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The IPPI rose 0.5 percent in November, the same growth rate as in October and the fourth consecutive monthly advance. In November, the IPPI was pushed upward primarily by petroleum and coal products (+3.9 percent) and to a lesser extent by primary metal products (+0.7 percent).
Increases in petroleum and coal products prices were sustained largely by strong demand in emerging countries and colder weather in Europe, though global petroleum inventories remained high.
For primary metal products, the advance in prices was smaller than in the previous four months, as it was moderated by a decline in nickel products (-4.3 percent). Nickel prices were affected by weaker demand for stainless steel in Asia and by higher world inventories of nickel. In contrast, demand for precious metals continued its strong growth, driving up prices of precious metal basic manufactured shapes (+12.5 percent) and silver and platinum (+10.1 percent).The IPPI's increase was moderated by a 0.4 percent decline in prices for motor vehicles and other transportation equipment. This decrease was attributable to a 0.5 percent appreciation in the value of the Canadian dollar relative to the US dollar.
Some Canadian producers who export their products to the United States are generally paid on the basis of prices set in US dollars. Consequently, the strength of the Canadian dollar in relation to the US dollar had the effect of reducing the corresponding prices in Canadian dollars. Without the impact of the exchange rate, the IPPI would have risen 0.7 percent instead of 0.5 percent.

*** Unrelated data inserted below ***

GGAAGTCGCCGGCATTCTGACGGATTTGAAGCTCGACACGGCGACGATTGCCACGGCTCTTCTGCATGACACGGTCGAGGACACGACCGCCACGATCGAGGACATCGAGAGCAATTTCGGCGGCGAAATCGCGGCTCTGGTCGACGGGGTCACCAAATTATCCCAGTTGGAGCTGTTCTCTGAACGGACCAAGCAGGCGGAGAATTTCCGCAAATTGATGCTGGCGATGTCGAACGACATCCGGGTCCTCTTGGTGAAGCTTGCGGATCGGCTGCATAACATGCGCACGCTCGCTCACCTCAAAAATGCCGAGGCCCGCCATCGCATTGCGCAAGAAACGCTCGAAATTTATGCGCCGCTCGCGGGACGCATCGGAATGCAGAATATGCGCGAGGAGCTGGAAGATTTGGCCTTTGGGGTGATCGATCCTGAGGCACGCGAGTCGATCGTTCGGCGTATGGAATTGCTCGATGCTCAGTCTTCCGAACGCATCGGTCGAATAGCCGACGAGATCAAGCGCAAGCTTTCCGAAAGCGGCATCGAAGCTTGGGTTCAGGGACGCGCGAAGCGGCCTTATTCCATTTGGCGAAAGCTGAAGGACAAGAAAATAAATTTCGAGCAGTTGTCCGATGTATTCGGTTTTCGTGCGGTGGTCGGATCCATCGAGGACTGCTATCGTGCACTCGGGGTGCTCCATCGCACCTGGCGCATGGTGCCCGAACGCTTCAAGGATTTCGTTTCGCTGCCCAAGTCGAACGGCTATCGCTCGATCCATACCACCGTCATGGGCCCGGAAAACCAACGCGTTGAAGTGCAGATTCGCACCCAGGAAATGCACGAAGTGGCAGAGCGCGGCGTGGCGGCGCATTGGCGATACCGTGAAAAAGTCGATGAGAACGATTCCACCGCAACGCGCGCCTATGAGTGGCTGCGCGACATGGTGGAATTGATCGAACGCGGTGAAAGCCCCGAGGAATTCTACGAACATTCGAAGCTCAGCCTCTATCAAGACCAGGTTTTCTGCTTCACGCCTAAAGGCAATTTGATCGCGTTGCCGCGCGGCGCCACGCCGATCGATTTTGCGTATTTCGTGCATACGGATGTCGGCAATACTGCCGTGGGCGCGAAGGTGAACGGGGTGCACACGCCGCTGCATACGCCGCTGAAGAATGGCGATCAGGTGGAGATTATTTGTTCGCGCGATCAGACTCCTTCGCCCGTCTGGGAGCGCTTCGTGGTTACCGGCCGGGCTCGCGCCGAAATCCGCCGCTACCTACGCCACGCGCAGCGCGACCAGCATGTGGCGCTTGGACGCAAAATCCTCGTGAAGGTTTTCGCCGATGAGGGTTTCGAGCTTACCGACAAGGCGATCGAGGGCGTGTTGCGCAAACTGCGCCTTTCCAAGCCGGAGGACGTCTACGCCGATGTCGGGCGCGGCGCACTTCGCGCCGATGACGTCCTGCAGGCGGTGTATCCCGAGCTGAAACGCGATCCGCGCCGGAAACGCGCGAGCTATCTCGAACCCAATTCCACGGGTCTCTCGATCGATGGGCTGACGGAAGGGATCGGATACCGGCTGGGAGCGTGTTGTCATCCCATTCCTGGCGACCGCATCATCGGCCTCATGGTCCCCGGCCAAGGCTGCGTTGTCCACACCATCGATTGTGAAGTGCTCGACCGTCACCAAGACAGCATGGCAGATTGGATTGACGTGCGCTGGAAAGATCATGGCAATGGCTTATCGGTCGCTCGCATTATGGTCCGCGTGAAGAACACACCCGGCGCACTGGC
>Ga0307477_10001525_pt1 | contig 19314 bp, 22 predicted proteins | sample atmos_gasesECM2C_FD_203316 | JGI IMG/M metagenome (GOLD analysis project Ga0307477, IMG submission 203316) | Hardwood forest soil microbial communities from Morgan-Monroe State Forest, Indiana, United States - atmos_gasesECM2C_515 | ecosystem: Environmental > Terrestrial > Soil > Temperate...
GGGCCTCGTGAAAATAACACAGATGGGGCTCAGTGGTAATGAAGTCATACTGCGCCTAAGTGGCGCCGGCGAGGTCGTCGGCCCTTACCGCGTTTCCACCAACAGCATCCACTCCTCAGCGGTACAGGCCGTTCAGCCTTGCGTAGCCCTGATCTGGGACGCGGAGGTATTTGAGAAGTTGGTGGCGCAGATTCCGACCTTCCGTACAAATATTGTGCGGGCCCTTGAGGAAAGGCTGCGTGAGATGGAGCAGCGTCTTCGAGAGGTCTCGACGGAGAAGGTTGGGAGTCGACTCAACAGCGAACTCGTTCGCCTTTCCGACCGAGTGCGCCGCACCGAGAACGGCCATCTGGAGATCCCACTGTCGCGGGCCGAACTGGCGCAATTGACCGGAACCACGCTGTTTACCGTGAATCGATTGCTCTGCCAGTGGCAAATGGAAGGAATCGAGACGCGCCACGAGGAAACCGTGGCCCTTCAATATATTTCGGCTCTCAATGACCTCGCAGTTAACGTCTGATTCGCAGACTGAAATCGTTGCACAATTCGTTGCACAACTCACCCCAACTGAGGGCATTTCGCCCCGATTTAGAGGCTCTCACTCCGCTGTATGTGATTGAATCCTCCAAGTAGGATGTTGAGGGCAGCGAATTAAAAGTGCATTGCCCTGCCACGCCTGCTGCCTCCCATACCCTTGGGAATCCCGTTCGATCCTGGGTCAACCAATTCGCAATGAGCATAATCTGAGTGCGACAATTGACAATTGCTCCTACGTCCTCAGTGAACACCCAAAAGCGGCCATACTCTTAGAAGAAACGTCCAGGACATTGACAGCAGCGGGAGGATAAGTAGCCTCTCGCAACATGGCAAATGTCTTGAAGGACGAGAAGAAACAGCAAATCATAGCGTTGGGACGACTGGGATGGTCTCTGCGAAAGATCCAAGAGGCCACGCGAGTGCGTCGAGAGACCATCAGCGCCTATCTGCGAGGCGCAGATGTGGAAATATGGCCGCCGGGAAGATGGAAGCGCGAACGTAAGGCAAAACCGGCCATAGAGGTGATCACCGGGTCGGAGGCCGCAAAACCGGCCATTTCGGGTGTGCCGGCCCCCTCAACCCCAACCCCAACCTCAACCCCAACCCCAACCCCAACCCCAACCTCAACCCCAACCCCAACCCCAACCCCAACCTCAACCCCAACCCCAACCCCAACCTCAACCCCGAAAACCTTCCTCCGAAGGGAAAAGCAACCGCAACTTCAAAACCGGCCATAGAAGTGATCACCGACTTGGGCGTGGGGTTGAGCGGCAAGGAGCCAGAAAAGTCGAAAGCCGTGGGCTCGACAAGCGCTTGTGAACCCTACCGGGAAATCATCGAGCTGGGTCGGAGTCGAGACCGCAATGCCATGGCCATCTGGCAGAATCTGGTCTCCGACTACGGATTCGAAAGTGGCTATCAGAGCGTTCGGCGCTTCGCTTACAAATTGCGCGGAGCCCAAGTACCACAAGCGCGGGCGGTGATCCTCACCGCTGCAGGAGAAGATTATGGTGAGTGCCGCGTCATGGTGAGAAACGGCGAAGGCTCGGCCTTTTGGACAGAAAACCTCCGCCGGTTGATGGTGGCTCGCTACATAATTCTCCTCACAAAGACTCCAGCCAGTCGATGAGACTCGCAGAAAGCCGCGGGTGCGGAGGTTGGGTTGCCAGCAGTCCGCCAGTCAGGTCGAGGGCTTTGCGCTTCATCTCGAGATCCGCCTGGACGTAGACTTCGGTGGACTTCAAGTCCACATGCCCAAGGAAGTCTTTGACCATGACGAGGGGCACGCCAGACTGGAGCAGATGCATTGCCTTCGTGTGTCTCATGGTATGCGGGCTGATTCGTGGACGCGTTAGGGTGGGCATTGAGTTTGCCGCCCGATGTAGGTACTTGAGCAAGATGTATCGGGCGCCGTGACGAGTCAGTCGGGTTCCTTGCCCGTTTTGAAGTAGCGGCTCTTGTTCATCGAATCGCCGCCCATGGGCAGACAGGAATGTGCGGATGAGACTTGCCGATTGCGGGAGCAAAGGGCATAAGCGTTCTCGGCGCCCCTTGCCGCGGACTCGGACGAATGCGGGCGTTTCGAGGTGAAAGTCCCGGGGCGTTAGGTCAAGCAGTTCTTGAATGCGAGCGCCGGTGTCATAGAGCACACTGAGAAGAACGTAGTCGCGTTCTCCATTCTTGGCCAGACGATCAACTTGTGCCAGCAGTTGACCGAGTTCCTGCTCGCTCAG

Excluding petroleum and coal prices, the IPPI would have increased 0.2 percent in November, following a 0.1 percent advance in October.
The IPPI rose 2.1 percent in November compared with the same month a year earlier, after advancing 2.4 percent in October. The upward trend continued, as the Index posted its eighth consecutive year-over-year increase. Of the 21 major commodity aggregations, 14 were up and 7 decreased.
In the past 12 months, the upward pressure on the IPPI came mainly from higher prices for primary metal products (+11.5 percent), petroleum and coal products (+7.0 percent) and, to a lesser extent, chemical products (+3.2 percent).
The 4.6 percent increase in the value of the Canadian dollar relative to the US dollar dampened the IPPI's year-over-year advance in November. Without the impact of the exchange rate, the IPPI would have risen 3.2 percent instead of 2.1 percent.
Prices for motor vehicles and other transportation equipment, which are particularly sensitive to the exchange rate, fell 2.3 percent in November compared with the same month a year earlier, continuing the downward movement that started in October 2009.
Year-over-year, the IPPI excluding petroleum and coal would have climbed 1.6 percent in November, following a 1.8 percent advance in October. It was the seventh consecutive year-over-year increase.
Raw Materials Price Index
The Raw Materials Price Index (RMPI) rose 3.5 percent in November, primarily because of higher prices for mineral fuels (+7.0 percent), non-ferrous metals (+2.1 percent) and vegetable products (+3.2 percent). Crude oil prices were up 7.7 percent after increasing 2.5 percent in October.
In November, the RMPI's advance was moderated by lower prices for animals and animal products (-2.5 percent).
Excluding mineral fuels, the RMPI would have risen 0.6 percent in November, a smaller gain than the previous four monthly increases.
Compared with the same month a year earlier, the RMPI was up 6.8 percent, following a 5.7 percent advance in October. Year-over-year, the RMPI has been on an upward trend since November 2009. The main contributors to the RMPI's year-over-year increase in November were prices of non-ferrous metals (+16.5 percent), vegetable products (+21.9 percent), mineral fuels (+2.2 percent) and animals and animal products (+5.1 percent).
Year-over-year, excluding mineral fuels, the RMPI would have increased 11.1 percent in November, a larger gain than in September (+10.9 percent) but smaller than in October (+13.5 percent).